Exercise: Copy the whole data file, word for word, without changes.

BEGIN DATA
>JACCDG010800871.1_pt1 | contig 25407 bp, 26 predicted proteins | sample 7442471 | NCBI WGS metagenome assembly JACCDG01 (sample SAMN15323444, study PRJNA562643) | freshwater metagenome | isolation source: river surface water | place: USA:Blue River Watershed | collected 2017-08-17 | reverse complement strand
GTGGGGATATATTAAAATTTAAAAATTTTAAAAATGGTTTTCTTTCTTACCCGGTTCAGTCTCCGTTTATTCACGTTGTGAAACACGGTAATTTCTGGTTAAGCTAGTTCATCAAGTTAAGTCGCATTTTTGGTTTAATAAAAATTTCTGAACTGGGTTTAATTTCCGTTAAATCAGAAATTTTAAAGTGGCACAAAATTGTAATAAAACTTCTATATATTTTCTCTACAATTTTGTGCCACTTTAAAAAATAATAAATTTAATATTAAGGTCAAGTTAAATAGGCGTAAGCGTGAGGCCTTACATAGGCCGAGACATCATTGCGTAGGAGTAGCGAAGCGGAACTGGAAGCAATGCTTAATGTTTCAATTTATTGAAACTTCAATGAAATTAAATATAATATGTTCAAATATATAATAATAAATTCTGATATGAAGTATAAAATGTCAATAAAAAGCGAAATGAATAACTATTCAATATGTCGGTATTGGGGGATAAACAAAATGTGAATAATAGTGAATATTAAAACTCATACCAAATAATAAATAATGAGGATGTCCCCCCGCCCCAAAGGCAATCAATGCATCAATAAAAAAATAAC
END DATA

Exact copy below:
>JACCDG010800871.1_pt1 | contig 25407 bp, 26 predicted proteins | sample 7442471 | NCBI WGS metagenome assembly JACCDG01 (sample SAMN15323444, study PRJNA562643) | freshwater metagenome | isolation source: river surface water | place: USA:Blue River Watershed | collected 2017-08-17 | reverse complement strand
GTGGGGATATATTAAAATTTAAAAATTTTAAAAATGGTTTTCTTTCTTACCCGGTTCAGTCTCCGTTTATTCACGTTGTGAAACACGGTAATTTCTGGTTAAGCTAGTTCATCAAGTTAAGTCGCATTTTTGGTTTAATAAAAATTTCTGAACTGGGTTTAATTTCCGTTAAATCAGAAATTTTAAAGTGGCACAAAATTGTAATAAAACTTCTATATATTTTCTCTACAATTTTGTGCCACTTTAAAAAATAATAAATTTAATATTAAGGTCAAGTTAAATAGGCGTAAGCGTGAGGCCTTACATAGGCCGAGACATCATTGCGTAGGAGTAGCGAAGCGGAACTGGAAGCAATGCTTAATGTTTCAATTTATTGAAACTTCAATGAAATTAAATATAATATGTTCAAATATATAATAATAAATTCTGATATGAAGTATAAAATGTCAATAAAAAGCGAAATGAATAACTATTCAATATGTCGGTATTGGGGGATAAACAAAATGTGAATAATAGTGAATATTAAAACTCATACCAAATAATAAATAATGAGGATGTCCCCCCGCCCCAAAGGCAATCAATGCATCAATAAAAAAATAAC